Tag Archives: Michael Cassidy

Privileged – “All About Insecurities”

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“All About Insecurities”

November 11th, 2008

As far as new plot developments go, tonight’s episode of Privileged was not exactly a step forward for the series: while Megan’s college roommate Karen (Everwood’s Sarah Drew) arrives to add a new wrinkle to Megan’s position, the idea of Megan questioning how much her current position supports her talents and her future is something the show has dealt with quite often. While Rose and Sage do end up headlining at a club opening and hobnobbing with guest star Perez Hilton, we knew from last week that there were going to be some hiccups in their academic endeavours once their “careers” took off.

And yet, I actually thought a lot was done within these individual plot elements to give the stories some depth. Privileged is operating on a feather-light structure, one that is dangerously close to being overtapped by my personal estimation, but if the show is able to subtlely move the story along as “All About Insecurities” did I believe that it can do very good things with the rest of this season and beyond.

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Privileged – “All About Defining Yourself”

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“All About Defining Yourself”

November 4th, 2008

I always hate to be too literal with titles that have some meaning within my review, but checking back in with The CW’s Privileged on this particular episode title is quite fortunate. This is a show that, from its pilot, defined itself very carefully, establishing some fairly standard forms of drama that would play out in the episodes that followed. You had your plucky heroine who’s in over her head with a strict boss, two out of control teenagers, a best friend who is in love with her, a sexy neighbour who flirts with her, a sister she hates, a drunk father she resents, and a runaway mother who she has written out of her life. Let the melodramatic hijinx commence!

In the hands of Rita Mimoun, I think that those of us who have been watching Privileged have seen many of these things play out in ways that are more charming than cliched, a fact that has elevated the series in our eyes. It’s considered to be, at this point, the one freshman show that critics and discerning viewers are really getting behind (Pushing Daisies being the sophomore series getting the same treatment), and that is very much about its strongly defined sense of identity that has been formed over its opening episodes.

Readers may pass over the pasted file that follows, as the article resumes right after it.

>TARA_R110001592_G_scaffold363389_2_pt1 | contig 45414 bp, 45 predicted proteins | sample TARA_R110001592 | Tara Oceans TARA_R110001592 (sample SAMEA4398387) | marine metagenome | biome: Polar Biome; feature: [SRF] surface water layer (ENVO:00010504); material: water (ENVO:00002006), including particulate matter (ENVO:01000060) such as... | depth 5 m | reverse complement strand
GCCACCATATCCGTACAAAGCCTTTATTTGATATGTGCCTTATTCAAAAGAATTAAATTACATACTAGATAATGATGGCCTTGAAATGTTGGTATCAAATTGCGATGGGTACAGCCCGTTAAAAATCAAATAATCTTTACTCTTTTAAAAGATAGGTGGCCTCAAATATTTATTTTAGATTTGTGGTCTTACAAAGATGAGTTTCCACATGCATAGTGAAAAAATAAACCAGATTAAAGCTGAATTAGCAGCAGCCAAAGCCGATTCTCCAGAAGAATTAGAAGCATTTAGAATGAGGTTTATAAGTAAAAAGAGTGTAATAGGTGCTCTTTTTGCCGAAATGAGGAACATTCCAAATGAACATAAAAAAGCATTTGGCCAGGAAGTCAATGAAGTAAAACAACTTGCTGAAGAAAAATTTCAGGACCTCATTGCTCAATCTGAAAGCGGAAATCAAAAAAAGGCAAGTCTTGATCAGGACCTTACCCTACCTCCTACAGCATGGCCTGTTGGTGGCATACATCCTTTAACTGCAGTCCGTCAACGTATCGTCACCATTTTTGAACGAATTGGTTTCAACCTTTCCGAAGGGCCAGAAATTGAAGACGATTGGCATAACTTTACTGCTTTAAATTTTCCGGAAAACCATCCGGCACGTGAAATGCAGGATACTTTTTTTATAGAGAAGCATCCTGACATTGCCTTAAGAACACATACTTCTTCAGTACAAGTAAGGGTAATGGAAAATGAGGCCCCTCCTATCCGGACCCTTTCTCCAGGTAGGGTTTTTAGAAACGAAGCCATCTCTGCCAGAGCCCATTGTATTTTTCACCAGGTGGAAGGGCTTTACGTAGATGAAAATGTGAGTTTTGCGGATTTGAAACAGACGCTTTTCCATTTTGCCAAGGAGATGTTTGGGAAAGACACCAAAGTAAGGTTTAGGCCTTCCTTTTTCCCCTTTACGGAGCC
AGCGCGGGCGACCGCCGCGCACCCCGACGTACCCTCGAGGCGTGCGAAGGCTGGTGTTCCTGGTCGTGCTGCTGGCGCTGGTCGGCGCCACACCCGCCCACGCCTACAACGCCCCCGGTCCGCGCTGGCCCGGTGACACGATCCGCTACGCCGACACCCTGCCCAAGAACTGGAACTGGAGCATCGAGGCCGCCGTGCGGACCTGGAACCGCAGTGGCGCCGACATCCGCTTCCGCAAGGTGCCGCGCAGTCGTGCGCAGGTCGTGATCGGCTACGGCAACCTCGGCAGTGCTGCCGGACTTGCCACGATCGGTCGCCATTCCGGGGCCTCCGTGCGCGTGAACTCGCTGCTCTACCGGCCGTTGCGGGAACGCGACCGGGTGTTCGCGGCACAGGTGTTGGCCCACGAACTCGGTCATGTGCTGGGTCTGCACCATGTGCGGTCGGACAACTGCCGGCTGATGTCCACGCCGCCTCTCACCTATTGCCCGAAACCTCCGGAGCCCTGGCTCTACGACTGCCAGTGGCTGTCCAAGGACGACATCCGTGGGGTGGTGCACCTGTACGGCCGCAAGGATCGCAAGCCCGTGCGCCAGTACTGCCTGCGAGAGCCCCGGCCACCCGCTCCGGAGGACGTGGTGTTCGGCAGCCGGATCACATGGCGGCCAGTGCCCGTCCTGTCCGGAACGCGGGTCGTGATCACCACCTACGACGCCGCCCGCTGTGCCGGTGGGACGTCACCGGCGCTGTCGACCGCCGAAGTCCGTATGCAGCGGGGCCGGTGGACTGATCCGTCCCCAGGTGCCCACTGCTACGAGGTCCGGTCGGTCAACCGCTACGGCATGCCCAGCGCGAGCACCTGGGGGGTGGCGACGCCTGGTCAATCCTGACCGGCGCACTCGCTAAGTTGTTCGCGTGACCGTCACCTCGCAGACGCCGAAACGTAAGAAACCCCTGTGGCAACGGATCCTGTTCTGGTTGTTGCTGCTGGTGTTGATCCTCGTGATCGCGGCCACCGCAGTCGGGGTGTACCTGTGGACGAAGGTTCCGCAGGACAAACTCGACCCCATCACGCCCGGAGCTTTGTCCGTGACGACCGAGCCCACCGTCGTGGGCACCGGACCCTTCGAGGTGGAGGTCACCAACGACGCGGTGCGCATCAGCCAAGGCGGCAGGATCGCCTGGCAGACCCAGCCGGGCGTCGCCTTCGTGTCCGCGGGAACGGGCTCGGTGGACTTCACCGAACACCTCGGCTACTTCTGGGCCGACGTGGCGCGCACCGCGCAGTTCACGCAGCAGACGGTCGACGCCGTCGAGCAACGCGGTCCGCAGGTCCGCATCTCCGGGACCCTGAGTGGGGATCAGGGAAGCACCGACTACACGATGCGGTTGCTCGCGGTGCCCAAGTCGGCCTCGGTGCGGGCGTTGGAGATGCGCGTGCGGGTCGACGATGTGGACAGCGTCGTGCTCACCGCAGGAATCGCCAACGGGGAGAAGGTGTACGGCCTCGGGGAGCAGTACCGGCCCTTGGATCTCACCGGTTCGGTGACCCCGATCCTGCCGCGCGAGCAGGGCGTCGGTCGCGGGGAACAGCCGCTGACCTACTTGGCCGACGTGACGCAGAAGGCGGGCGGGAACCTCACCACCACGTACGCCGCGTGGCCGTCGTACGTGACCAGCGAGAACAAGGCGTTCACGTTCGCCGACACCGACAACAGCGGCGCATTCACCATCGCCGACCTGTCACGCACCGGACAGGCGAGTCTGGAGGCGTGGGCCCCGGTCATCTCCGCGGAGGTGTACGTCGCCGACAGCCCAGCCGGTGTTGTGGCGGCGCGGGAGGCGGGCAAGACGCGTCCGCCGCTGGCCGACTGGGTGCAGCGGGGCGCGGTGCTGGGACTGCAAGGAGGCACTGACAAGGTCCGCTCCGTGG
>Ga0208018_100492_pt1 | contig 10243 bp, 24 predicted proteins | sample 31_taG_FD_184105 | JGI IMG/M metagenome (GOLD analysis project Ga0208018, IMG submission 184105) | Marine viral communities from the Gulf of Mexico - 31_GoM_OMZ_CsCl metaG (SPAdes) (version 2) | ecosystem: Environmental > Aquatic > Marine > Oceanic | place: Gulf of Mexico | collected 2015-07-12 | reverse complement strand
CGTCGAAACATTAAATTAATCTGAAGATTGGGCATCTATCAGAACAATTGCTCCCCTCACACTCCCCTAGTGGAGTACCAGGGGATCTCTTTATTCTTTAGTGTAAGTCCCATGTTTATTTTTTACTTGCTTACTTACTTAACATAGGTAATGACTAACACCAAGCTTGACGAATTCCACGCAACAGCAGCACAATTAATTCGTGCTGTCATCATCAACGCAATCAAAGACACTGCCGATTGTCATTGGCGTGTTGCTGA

But, as of late it feels as if the show is burning through its storylines a bit too quickly: we’ve met Megan’s troublesome sister, introduced her reformed father, had her clash with the two teenagers, and pitted her neuroses against her boss on numerous occasions (plus, Sharon Lawrence has recently been cast in an extended guest arc as, you guessed it, Megan’s mother). With a lot of the show’s built-in drama being expended so quickly, one feels like the show is going to fall into a trap of either repetition or, similar to shows like Gilmore Girls and The O.C., having to keep introducing new characters and stimuli while repeating the same patterns.

So, I entered “All About Defining Yourself” with this concerned pointof view, and I left it with two general sentiments: that I still don’t know if the show has enough of a foundation to head down that path, and that I think we owe it some more time to get there.

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Series Premiere: Privileged – “Pilot”

“Pilot”

September 9th, 2008

For those who read the blog on a regular basis, it seems like the early part of this week is more or less all teen soap operas, all the time – and that’s without me having much to say about the second season of Greek, which I do plan on commenting on at some point in the future (perhaps tonight’s episode, yet unwatched, will do the trick). However, for now, I want to comment on The CW’s newest entry into the field, their choice for a lead-out from 90210. Coming from Rita Mimoun (late of Gilmore Girls, Pushing Daisies and Everwood), this is a series that is definitely not a much buzzed about debut, not does it carry with it any of the same concerns over sexual content.

Instead, it is something very different: a show that, unlike 90210, is taking time to establish its own identity as opposed to simply throwing fascimiles of genre archetypes into a pot and hoping things work themselves out. There are points where Privileged becomes a bit too precocious for its own good, but Mimoun’s time on former WB/CW dramedies has served her well: for every small moment of dialogue that’s a bit too quippy, there is a moment of well-placed exuberance, or heartfelt honesty, that ground the show in something quite compelling. The scenarios here are not “Remember that summer when we met?” but rather complex family conflicts, romantic tension-filled friendships, and just the right amount of characters for us to follow in the early going.

I’m not saying that the show is perfect, but after watching 90210 kind of just flop around earlier in the evening it’s kind of nice to see a show that, for its pilot, completely understands what it wants to be, how it plans on getting there, and what it was about The O.C., Everwood or Gilmore Girls that not only kept people watching, but that sucked people in to people, places, ideas.

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